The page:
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Case testing governor’s powers goes before state Supreme Court

Plus: Body of missing Fargo woman found by kayakers; former Minneapolis police chief Harteau sets up shop as a consultant; Minnesota volunteers head to Texas; and more.

Gov. Mark Dayton
MinnPost photo by Briana Bierschbach

MPR’s Tim Pugmire reports: “All three branches of government will converge in a state Capitol courtroom Monday morning as lawyers argue over the constitutional powers of Minnesota’s governor. Gov. Mark Dayton is asking the Minnesota Supreme Court to overturn a lower court’s ruling that his line-item vetoes of funding for the House and Senate violated the separation of powers clause of the state constitution by preventing the Legislature from exercising its duties. Dayton zeroed out the funding for the House and Senate to try to lure Republican leaders back into negotiations on a handful of tax and policy items that he already signed into law. That led leaders to sue the governor, and they won the first round in Ramsey County District Court.”

Terrible story. John Reinan of the Strib writes: “Police on Sunday night said that they found and identified the body of Savanna Greywind, the 22-year-old Fargo woman who has been missing since Aug. 19. The announcement, by Fargo Police Chief David Todd, brought to an end a two-week search for Greywind, who was eight months pregnant. … Around the same time as the kayakers discovered the body, which Todd said was wrapped in plastic and hung up on a log, a search party found some suspicious material at a nearby farmstead. Todd said investigators believe that farmstead may be a crime scene.”

Harteau hangs out a shingle. MPR’s Peter Cox’ story on former Minneapolis Police Chief Janee Harteau’s next act says, “Former Minneapolis Chief Janee Harteau says she is focused on her future, a month after being forced to resign amid the scrutiny of the fatal shooting of Justine Ruszczyk. Harteau is advertising work as a consultant, a coach and a speaker on her new web site. But she said she’s not currently looking for a job as a chief.

RIP Uncle Al: Longtime food writer, columnist, author, humorist and MinnPost contributor Al Sicherman died Sunday. Writes the Star Tribune’s Pat Pheifer: “Tens of thousands of Star Tribune readers laughed at his pithy, humorous and often self-deprecating columns about food, about his Milwaukee childhood, about his cars, about his dogs. Even more cried with him in November 1989 when he wrote on the front page about the death of his 18-year-old son, Joe, who was on LSD when he fell from his seventh-floor dorm room at the University of Wisconsin-Madison. It was a rare Sicherman column that wasn’t at all funny. … Sicherman, of Minneapolis, died early Sunday at Regions Hospital in St. Paul. He was 75 and was battling two rare blood diseases.”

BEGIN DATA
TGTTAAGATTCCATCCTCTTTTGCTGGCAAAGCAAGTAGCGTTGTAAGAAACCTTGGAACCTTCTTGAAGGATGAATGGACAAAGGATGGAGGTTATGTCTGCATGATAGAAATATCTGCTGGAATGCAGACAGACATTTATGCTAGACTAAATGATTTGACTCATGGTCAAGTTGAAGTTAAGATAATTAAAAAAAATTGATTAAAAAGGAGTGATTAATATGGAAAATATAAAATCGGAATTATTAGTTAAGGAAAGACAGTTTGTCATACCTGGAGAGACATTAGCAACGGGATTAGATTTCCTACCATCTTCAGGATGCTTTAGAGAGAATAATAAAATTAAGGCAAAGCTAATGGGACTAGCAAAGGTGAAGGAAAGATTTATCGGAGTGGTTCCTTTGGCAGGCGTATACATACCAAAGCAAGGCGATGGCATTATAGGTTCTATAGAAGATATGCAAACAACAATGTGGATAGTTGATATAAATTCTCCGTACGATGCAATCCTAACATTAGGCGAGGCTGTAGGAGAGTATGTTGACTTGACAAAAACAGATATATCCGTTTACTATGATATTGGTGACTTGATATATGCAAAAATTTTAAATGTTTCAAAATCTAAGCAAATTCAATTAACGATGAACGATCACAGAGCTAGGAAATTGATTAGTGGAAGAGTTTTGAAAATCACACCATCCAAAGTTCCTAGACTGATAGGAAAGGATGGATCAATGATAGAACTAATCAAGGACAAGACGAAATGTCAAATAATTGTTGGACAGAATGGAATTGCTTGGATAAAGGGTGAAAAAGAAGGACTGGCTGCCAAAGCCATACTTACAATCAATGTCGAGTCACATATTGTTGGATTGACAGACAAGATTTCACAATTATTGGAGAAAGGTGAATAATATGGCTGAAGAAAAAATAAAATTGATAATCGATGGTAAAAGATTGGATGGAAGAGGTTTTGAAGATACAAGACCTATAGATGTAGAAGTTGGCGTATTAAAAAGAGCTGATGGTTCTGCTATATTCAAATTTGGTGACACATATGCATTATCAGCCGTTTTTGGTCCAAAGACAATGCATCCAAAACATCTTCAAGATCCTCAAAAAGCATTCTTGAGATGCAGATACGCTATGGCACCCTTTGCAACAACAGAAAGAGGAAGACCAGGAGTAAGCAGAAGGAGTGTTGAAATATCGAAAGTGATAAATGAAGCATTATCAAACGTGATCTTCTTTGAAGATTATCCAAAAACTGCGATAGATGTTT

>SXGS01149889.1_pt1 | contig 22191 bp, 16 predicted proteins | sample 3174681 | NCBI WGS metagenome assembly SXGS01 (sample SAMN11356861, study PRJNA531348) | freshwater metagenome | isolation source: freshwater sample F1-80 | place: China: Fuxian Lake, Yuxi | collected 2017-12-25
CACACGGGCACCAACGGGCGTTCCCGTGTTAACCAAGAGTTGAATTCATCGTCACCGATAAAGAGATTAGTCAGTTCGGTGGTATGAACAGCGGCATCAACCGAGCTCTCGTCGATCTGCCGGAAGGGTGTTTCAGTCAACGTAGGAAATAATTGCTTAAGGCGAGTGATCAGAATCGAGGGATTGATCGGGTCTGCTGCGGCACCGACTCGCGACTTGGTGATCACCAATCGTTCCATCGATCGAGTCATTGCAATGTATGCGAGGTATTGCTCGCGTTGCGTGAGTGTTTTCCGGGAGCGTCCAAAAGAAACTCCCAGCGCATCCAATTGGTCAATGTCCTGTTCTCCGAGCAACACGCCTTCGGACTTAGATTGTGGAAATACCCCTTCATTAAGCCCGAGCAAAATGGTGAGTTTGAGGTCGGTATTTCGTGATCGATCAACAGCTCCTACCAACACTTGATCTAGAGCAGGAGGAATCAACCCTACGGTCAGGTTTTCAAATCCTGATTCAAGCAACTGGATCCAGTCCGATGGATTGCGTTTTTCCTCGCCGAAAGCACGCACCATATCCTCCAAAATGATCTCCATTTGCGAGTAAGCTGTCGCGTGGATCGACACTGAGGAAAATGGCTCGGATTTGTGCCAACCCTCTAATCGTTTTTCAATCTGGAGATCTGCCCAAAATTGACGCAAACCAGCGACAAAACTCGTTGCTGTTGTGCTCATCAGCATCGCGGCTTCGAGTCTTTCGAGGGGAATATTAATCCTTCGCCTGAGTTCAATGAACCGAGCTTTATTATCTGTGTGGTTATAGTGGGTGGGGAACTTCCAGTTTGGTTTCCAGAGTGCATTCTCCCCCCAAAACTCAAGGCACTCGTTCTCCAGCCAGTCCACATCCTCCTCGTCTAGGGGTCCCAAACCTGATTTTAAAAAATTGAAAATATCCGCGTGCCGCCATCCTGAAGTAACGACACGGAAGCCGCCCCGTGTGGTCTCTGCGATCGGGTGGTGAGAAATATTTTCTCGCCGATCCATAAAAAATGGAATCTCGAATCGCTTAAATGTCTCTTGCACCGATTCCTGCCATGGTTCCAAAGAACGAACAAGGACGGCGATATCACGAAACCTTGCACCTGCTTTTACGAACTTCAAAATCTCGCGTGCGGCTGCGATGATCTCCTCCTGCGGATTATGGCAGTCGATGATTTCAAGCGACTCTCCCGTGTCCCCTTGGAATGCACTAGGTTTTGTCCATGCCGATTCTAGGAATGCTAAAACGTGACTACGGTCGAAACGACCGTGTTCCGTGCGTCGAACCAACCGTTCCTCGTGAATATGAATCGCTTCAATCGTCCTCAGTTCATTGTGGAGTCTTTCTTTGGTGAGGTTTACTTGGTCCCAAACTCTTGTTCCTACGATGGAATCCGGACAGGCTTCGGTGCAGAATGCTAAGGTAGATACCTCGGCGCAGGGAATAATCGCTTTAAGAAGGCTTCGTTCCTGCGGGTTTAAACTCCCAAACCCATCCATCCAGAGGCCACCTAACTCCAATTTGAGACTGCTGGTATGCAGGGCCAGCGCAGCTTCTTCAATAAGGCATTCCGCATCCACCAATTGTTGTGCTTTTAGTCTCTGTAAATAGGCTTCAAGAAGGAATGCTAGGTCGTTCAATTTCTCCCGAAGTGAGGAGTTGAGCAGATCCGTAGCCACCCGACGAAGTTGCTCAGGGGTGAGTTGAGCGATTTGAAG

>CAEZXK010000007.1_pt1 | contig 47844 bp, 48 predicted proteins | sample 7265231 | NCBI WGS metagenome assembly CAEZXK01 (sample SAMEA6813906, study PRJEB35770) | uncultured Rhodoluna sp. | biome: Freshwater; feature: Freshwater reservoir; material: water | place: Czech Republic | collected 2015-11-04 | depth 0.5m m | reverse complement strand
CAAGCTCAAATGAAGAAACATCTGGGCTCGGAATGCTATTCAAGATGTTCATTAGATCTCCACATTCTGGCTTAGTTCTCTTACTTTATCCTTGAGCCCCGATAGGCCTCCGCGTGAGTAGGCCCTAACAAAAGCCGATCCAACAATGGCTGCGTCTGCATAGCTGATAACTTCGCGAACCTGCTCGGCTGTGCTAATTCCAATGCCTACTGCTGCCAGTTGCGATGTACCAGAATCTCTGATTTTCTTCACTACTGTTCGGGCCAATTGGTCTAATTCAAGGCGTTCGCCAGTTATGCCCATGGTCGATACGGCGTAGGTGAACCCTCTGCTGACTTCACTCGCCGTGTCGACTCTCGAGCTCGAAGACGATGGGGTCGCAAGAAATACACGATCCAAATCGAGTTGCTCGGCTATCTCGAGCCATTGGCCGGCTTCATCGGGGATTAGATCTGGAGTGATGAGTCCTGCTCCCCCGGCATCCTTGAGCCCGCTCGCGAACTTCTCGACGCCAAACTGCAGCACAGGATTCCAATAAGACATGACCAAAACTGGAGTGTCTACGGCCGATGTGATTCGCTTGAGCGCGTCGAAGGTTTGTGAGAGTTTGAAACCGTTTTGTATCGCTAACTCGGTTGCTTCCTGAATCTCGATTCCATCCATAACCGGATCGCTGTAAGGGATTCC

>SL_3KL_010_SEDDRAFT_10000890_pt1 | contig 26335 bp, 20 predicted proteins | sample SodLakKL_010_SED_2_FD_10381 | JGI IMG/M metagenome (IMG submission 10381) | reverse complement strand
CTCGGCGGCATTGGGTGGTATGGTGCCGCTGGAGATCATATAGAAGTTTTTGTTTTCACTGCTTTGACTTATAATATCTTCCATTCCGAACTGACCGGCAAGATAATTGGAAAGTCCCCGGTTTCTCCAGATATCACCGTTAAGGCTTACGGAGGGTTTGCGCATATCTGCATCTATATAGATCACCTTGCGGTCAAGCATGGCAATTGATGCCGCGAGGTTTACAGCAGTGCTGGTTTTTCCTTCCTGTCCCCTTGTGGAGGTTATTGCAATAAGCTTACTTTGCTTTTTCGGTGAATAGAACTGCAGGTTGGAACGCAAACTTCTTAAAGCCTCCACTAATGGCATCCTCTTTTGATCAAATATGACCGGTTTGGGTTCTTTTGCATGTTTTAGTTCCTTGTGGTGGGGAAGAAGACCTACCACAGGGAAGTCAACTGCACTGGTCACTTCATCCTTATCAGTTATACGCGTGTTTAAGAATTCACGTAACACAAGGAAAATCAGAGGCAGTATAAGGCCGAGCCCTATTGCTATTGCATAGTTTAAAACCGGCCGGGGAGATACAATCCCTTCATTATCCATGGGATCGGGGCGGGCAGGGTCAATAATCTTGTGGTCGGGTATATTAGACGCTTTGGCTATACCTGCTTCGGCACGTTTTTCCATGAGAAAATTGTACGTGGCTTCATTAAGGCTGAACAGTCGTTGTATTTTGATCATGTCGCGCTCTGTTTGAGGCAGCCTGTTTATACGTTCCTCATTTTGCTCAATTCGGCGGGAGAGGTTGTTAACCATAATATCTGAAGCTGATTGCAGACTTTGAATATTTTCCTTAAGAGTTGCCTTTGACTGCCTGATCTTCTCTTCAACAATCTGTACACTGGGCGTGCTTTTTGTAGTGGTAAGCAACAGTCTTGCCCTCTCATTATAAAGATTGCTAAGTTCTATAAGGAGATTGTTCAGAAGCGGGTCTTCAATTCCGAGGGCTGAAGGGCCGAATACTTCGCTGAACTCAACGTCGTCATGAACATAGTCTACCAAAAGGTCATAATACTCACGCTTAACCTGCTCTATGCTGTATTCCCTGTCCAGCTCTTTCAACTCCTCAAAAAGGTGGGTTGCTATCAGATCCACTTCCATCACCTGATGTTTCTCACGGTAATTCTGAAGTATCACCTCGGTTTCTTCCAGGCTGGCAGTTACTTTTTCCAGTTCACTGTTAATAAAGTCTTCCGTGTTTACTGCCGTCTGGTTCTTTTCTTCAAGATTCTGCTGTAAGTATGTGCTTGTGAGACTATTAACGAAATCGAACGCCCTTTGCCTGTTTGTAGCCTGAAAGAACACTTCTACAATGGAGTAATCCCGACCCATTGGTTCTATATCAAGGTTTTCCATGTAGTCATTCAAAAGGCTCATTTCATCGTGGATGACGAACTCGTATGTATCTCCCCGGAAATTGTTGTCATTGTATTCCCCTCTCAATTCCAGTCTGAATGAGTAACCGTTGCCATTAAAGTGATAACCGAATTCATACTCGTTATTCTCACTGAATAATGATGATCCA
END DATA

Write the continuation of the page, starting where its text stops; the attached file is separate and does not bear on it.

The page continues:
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Data centralThe Strib’s Liz Sawyer reports: “The Chaska City Council has approved preliminary plans to build four additional data centers just north of the suburb’s small industrial park, which has become a draw for corporations seeking open land to store mountains of sensitive information. Dallas-based Stream Data Centers proposed four separate buildings along a 66-acre plot that’s zoned for rural farmland. The development would join four other data centers in the nearby West Creek Corporate Center, including a U.S. Bank data complex that will employ 18 workers when it’s completed next spring and two other buildings by Stream Data Centers. UnitedHealth Group also has a 251,000-square-foot data center in the same business park.”

Minnesota Red Cross volunteers are already in Texas. Jeff Wagner’s WCCO-TV story says, “Streets have become streams and neighborhoods into lakes along the Gulf Coast in Texas. Traveling into those Hurricane Harvey ravaged towns won’t be easy, but American Red Cross volunteers Karen and Rick Campion will find a way. … The Campions’ first night in Texas will be in Austin, a city a safe enough distance away from the gulf for volunteers. Monday, she anticipates they’ll be sent to Corpus Christi, one of the first areas to see significant damage when Harvey made landfall. It’s also roughly 1,300 miles from their Minnesota home.”

A metaphor of some kind. Eleanor Dearman of The Corpus Christi Caller Times reports, “Letters from the name on the Wells Fargo bank building were scattered around parts of downtown Sunday afternoon. Among them, an ‘O’  came to rest near a fountain on the corner of Lower Broadway and Peoples streets. Near there an ‘F’ sat, positioned by the downtown murals of children swimming underwater. An ‘L ‘was propped against a blue dumpster. By around 6:30 p.m. Sunday, the letters appeared to have been cleared and gathered in front of the Wells Fargo building, piled up and surrounded by caution tape.”